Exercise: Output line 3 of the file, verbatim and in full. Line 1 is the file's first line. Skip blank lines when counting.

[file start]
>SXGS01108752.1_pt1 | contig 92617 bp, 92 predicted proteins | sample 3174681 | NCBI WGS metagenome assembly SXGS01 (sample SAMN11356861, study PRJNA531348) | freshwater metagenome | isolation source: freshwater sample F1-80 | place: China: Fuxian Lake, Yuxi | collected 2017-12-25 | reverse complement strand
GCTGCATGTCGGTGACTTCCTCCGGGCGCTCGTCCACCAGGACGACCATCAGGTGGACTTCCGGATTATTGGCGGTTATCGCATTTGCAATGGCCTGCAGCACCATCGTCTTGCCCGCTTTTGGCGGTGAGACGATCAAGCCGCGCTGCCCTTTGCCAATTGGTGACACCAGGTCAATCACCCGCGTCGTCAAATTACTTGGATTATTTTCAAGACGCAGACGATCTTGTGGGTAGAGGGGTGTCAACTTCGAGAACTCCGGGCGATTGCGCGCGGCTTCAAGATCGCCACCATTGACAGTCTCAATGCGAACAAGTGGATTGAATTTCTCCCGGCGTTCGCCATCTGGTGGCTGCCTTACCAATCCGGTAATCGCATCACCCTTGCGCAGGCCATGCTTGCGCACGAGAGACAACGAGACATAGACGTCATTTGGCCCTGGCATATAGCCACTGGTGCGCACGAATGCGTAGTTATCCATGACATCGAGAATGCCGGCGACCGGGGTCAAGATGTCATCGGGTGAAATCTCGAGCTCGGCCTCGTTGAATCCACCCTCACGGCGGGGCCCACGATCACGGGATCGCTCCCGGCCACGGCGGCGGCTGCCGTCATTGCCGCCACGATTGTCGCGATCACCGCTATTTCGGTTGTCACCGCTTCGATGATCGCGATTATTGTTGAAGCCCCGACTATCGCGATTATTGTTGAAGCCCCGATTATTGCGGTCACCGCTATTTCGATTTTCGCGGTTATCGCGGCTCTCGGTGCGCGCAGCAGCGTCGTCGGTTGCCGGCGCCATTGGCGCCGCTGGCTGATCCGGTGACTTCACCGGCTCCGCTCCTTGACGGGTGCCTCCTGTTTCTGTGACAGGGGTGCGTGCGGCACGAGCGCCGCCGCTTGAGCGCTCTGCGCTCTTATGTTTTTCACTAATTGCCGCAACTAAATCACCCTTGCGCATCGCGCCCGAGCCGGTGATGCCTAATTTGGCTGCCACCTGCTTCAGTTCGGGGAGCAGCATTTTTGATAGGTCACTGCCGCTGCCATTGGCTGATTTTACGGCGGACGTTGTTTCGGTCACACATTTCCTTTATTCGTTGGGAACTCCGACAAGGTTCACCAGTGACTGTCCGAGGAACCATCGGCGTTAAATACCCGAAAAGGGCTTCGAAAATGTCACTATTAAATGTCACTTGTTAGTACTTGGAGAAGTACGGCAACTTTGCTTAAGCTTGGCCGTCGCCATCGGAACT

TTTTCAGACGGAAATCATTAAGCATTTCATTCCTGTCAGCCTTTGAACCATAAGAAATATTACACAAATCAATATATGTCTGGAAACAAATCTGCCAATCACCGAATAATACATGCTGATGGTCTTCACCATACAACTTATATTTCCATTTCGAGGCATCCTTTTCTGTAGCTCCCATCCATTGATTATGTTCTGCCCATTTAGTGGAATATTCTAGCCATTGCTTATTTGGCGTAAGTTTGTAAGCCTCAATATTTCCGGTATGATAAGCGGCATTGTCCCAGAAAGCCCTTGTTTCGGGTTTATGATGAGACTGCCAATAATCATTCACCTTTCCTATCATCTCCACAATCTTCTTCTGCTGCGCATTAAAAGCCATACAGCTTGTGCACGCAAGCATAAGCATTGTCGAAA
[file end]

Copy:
TTTTCAGACGGAAATCATTAAGCATTTCATTCCTGTCAGCCTTTGAACCATAAGAAATATTACACAAATCAATATATGTCTGGAAACAAATCTGCCAATCACCGAATAATACATGCTGATGGTCTTCACCATACAACTTATATTTCCATTTCGAGGCATCCTTTTCTGTAGCTCCCATCCATTGATTATGTTCTGCCCATTTAGTGGAATATTCTAGCCATTGCTTATTTGGCGTAAGTTTGTAAGCCTCAATATTTCCGGTATGATAAGCGGCATTGTCCCAGAAAGCCCTTGTTTCGGGTTTATGATGAGACTGCCAATAATCATTCACCTTTCCTATCATCTCCACAATCTTCTTCTGCTGCGCATTAAAAGCCATACAGCTTGTGCACGCAAGCATAAGCATTGTCGAAA